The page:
Giving evidence at a Fitness to Practise inquiry
Most Fitness to Practise inquiries last one or two days. If an inquiry is likely to last longer, we will try to allocate a specific day for individual witnesses to give evidence.
The solicitors will give you a specific time to be at the inquiry venue. The inquiry usually begins at 10.00am but you may be asked to attend at an earlier time (usually 8.30am) in order to meet the CEO’s legal team and staff representatives.
Please allow adequate time for your journey and to arrive at the required time. Contact the Fitness to Practise Department staff for assistance and check the map for directions.
The inquiry usually concludes each day between 4.00pm and 4.30pm. However, it may continue longer than expected. Please note that if your evidence is not heard on the day due to a delay or change in circumstances, you will be asked to attend on another day. The subpoena or witness summons will be valid for the next inquiry day and every day after that until you have given your evidence. We will always try to give you as much notice as possible about the date(s) on which you will be required to attend.
What to bring
If you hold original documents relevant to the inquiry, please bring them with you. The solicitors for the CEO will have advised you on the documents you should bring.
As you may have to wait while other witnesses give evidence, we suggest that you bring some reading materials or a laptop. Free wifi access is available in the NMBI offices and a member of staff will give you the password on request.
Tea, coffee and water are provided throughout the day and sandwiches are provided at lunchtime. If you have any special requirements, please let us know in advance.
When you arrive at the inquiry venue, please go to the reception desk and let the reception staff know that you are attending an inquiry. A member of staff from the Fitness to Practise Department will show you around the venue, including the location and layout of the room in which the inquiry will be held.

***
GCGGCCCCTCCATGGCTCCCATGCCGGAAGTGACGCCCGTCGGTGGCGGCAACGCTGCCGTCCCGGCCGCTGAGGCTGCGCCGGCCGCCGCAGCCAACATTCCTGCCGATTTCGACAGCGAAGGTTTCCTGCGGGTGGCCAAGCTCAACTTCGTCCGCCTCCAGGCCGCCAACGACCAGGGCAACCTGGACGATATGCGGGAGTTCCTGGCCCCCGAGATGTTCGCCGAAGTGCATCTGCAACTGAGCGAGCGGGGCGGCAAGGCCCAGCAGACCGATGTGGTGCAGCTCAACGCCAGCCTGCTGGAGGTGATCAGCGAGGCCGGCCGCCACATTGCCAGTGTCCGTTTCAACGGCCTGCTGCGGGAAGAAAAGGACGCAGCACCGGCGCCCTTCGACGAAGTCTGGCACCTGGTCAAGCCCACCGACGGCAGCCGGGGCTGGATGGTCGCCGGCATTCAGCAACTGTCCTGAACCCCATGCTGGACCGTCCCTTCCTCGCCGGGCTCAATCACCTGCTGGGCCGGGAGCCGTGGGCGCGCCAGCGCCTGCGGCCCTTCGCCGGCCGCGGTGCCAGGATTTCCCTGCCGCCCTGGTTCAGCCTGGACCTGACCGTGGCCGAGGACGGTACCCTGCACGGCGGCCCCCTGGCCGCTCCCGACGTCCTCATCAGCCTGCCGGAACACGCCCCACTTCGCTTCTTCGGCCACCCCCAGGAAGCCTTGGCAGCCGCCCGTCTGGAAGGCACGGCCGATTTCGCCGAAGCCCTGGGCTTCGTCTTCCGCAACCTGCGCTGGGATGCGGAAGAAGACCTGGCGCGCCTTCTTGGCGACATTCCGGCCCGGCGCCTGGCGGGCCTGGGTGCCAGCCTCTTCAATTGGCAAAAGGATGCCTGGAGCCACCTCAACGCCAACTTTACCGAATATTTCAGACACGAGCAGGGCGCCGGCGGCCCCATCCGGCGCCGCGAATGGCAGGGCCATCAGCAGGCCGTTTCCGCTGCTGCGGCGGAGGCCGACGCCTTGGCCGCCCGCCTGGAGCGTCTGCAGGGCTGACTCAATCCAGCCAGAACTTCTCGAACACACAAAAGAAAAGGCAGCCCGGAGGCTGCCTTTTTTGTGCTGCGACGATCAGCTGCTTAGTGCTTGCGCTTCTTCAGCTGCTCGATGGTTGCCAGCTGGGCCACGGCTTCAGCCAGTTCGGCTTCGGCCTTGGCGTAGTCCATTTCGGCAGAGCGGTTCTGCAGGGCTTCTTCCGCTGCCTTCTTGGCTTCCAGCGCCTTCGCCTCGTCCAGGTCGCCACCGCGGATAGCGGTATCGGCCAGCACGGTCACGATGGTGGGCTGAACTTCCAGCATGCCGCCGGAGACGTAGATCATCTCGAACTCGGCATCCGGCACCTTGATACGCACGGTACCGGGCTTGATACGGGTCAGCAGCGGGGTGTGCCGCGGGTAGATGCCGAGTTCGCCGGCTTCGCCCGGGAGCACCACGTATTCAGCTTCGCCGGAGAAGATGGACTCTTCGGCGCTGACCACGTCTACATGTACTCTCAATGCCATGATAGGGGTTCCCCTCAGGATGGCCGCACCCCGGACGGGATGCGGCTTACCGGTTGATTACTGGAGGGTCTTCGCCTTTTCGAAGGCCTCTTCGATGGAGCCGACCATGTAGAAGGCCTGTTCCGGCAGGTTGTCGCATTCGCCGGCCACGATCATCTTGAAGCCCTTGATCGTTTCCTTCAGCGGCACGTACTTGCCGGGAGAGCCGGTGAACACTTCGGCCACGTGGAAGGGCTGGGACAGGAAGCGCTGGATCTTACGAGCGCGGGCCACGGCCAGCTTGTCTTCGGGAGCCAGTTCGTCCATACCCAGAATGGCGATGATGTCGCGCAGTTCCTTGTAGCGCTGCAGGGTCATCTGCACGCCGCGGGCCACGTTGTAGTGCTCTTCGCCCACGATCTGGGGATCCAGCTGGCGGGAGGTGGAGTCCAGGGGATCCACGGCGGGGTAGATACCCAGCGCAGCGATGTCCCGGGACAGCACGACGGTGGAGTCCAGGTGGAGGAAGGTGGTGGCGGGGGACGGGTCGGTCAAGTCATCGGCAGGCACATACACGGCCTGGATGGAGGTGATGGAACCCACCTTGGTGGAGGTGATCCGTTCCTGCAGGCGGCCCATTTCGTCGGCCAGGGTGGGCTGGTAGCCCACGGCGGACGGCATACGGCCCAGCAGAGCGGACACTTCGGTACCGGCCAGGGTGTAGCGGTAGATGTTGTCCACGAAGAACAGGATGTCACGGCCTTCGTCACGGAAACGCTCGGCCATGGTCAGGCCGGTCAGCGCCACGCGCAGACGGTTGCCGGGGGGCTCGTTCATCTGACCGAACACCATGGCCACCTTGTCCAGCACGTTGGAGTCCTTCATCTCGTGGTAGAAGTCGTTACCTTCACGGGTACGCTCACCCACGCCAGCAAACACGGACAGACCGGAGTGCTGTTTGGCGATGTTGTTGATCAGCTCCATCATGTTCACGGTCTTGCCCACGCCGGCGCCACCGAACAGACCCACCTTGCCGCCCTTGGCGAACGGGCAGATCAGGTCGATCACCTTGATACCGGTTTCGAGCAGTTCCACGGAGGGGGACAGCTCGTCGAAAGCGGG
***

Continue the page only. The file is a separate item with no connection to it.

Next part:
The staff member will explain:
- What will happen when you go into the inquiry room
- Where to stand when taking the oath or making an affirmation to tell the truth
- Who will be in the inquiry room and where they will be situated
- The order of proceedings.
The staff member will also answer any questions you might have. You will then be shown to a waiting room designated for witnesses only.
Meeting representatives before the inquiry
The legal representatives for the CEO may wish to meet you on the morning of the inquiry before you give your evidence in order to go through matters referred to in your statement or in any other relevant documents. The representatives for the nurse or midwife may also ask to meet you before you give your evidence. While it is normal practice to do so, you are not obliged to meet the nurse or midwife’s representatives.
The inquiry will adjourn or break for lunch. The inquiry may also adjourn at the end of each day, if the inquiry lasts for more than one day. The FTPC may also adjourn the inquiry for a longer period because it has become clear that more time will be needed to complete the proceedings.
It is extremely important that you do not talk to anyone about the case or about your evidence during an adjournment or break. This includes anyone else involved with the case and your family or friends. If you do talk to anyone about the case or about your evidence, this could affect the outcome of the inquiry.
Waiting to give evidence
On arrival at the inquiry venue you will be shown to a waiting room. You will not have to wait in the same room as the nurse or midwife who is the subject of the inquiry.
You will not generally hear other witnesses’ evidence before you give your own evidence. We try to ensure that inquiries proceed as quickly as possible and that witnesses are called in a timely manner. However, it is not unusual for witnesses to wait for some time before being called to give evidence or to be asked to return at a later date.
While waiting with other witnesses you should not discuss your own evidence or theirs as this might influence the case. You should take time to read your witness statement before you are called to give evidence. You may not be entitled to have your witness statement in front of you when giving your evidence.
The Role of the Expert Witness
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